Becoming a professional educator in an Urban School-University partnership: a case study analysis of preservice teacher learning.
Decision-making (Case studies)
African Americans (Case studies)
Teachers (Case studies)
Stairs, Andrea J.
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Name: Teacher Education Quarterly Publisher: Caddo Gap Press Audience: Academic; Professional Format: Magazine/Journal Subject: Education Copyright: COPYRIGHT 2010 Caddo Gap Press ISSN: 0737-5328
Date: Summer, 2010 Source Volume: 37 Source Issue: 3
Event Code: 240 Marketing procedures Advertising Code: 80 Targets & Markets
Government Agency: United States. Department of Education

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A primary purpose of teacher education is to prepare and induct candidates into the teaching profession. What does it mean to be a professional educator? Is deep content knowledge really enough as the federal government and others suggest? Does professionalism look different in urban contexts? How do teachers learn to navigate the multiple opportunities and challenges they are faced with day-by-day, hour-by-hour, minute-by-minute in today's high-stakes accountability climate? What happens when teachers don't learn how to successfully navigate the realities? This article examines notions of professionalism and how one preservice teacher learned to become a professional educator in the context of an urban school-university partnership.

Some may argue that a large inner-city high school is not a suitable learning environment for preparing new teachers to become professional educators, yet if we believe that there is specialized knowledge for teaching in the urban context, the urban school at the center of this study provides opportunities for preservice teachers to integrate themselves into classrooms with professional educators who model negotiation of the realities teachers face today. Through the school-university partnership, many preservice teachers learn first-hand what professionalism looks like in practice and begin "combining parts of their past, including their own experiences in school and in teacher preparation, with pieces of the present in their current school context, with images of the kind of teacher and colleague they want to become" (Feiman-Nemser, 2001, p. 1029).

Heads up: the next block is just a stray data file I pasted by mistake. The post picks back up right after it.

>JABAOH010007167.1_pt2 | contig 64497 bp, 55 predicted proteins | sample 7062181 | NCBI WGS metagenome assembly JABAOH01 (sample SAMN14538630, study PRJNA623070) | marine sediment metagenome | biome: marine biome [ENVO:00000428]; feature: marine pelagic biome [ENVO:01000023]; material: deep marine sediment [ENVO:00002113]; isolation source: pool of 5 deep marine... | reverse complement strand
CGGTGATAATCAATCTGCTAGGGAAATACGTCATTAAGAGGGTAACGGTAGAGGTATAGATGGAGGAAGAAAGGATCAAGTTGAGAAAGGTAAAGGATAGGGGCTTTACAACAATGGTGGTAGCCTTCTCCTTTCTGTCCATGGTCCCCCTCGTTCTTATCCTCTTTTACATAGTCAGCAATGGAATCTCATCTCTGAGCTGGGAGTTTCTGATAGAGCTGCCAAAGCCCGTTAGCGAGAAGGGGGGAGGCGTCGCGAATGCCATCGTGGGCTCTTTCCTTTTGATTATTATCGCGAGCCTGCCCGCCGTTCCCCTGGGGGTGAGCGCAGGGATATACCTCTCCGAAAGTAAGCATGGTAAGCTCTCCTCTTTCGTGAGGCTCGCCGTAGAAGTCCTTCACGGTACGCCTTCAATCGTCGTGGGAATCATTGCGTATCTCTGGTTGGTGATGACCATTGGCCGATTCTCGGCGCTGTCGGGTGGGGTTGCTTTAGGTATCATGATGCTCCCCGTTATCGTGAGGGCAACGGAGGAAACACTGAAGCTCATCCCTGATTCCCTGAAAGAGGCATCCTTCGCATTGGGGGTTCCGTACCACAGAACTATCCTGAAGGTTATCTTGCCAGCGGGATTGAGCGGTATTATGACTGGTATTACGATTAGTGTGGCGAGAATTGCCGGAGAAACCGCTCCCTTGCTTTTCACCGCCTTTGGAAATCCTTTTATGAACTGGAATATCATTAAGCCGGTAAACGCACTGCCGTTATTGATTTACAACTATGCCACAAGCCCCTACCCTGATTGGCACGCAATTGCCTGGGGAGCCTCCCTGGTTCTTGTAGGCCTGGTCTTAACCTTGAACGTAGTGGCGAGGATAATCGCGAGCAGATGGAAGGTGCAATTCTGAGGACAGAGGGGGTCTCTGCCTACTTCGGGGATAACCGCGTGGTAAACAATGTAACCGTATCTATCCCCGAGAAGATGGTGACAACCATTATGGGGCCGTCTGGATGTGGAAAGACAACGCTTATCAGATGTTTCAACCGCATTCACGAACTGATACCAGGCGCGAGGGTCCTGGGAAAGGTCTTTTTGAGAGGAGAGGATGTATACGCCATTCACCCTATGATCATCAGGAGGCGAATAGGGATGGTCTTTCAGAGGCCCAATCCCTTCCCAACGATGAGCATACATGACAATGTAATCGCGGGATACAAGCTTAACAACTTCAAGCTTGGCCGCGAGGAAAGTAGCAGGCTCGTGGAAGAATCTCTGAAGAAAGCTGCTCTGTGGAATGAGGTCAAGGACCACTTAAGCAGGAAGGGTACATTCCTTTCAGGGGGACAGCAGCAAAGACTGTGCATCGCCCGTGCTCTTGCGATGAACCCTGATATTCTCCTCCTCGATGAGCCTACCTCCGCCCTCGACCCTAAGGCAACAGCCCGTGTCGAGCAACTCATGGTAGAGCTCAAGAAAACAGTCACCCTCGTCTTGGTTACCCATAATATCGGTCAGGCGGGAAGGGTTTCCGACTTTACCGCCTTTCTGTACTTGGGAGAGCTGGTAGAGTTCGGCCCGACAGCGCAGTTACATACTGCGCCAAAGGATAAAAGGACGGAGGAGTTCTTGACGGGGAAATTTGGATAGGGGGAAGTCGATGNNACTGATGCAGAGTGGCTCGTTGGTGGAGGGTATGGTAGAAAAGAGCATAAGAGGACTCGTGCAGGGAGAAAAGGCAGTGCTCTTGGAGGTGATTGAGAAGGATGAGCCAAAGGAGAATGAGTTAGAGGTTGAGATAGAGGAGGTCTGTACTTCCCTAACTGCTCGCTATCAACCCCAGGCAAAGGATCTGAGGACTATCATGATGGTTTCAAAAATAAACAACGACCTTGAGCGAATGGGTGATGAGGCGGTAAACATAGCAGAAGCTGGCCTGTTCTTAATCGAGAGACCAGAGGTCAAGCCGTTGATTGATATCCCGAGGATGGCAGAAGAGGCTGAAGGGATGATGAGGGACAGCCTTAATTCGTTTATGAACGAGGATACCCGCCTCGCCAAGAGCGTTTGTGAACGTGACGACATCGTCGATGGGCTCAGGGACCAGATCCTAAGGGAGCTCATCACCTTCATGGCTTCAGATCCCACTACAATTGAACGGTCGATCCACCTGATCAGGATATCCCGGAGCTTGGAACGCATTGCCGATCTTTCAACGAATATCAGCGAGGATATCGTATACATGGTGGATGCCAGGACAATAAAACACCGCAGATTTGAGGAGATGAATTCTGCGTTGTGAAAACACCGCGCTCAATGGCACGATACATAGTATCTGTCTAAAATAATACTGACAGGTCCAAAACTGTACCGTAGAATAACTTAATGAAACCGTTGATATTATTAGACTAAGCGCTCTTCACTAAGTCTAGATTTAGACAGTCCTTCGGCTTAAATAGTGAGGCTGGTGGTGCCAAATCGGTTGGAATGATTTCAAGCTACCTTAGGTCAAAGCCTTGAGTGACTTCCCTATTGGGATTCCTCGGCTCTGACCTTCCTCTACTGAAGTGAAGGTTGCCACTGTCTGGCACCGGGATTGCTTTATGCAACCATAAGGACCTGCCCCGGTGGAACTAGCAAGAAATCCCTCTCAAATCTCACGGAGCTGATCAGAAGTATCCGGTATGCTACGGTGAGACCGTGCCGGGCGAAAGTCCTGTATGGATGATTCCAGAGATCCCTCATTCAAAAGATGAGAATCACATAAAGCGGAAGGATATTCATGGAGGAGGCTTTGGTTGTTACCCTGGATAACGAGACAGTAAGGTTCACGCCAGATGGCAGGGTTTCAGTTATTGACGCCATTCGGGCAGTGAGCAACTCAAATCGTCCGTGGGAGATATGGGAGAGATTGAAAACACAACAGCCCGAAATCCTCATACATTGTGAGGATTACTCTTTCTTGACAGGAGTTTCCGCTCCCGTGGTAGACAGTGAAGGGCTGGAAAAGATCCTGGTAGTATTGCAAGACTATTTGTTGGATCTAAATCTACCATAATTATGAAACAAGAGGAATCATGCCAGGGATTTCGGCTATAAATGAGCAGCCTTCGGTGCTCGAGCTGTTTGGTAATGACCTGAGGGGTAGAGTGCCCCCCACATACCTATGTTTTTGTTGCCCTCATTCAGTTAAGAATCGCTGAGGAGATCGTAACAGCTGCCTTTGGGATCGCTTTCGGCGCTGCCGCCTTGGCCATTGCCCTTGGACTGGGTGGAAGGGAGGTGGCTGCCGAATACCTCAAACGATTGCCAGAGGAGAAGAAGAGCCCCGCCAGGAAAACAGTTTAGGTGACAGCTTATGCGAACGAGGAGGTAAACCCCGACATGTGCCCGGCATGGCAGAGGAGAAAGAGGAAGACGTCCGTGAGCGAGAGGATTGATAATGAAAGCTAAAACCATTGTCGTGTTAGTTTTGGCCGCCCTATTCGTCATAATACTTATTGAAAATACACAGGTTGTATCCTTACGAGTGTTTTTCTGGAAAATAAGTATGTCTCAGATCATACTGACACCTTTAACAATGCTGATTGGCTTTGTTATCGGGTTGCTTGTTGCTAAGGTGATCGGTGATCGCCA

In this article, the concept of professionalism is considered from multiple perspectives, including from the perspective of scholars who contend a specialized knowledge base is necessary for successful urban teaching and that school-university and professional development school partnerships may provide contexts for developing this knowledge base. Then, a collective case study is described and one typical case from the study illuminates the possibilities and challenges of becoming a professional educator in an urban school-university partnership.

Deconstructing "Professionalism"

Viewing teaching as a profession has been evident in educational literature for decades (Clark & Peterson, 1986; Cochran-Smith & Lytle, 1999). Hargreaves and Fullan (2000) suggest we are in an age of "postmodern professionalism" at the beginning 21st century, "where teachers deal with a diverse clientele and increasing moral uncertainty, where many approaches are possible and more and more groups have an influence" on teachers' professional lives (p. 52). Before considering one case of a preservice teacher learning about professionalism, it is important to conceptualize and deconstruct notions of professionalism that inform this paper. First, a distinction must be drawn between professionalism and professionalization:

Professionalism refers to the internal workings of a profession and the concern of a profession's members to do the best possible job for their clients; professionalization refers to external criteria such as status, salary, specialization, and control. (Noddings, 2001, p. 102)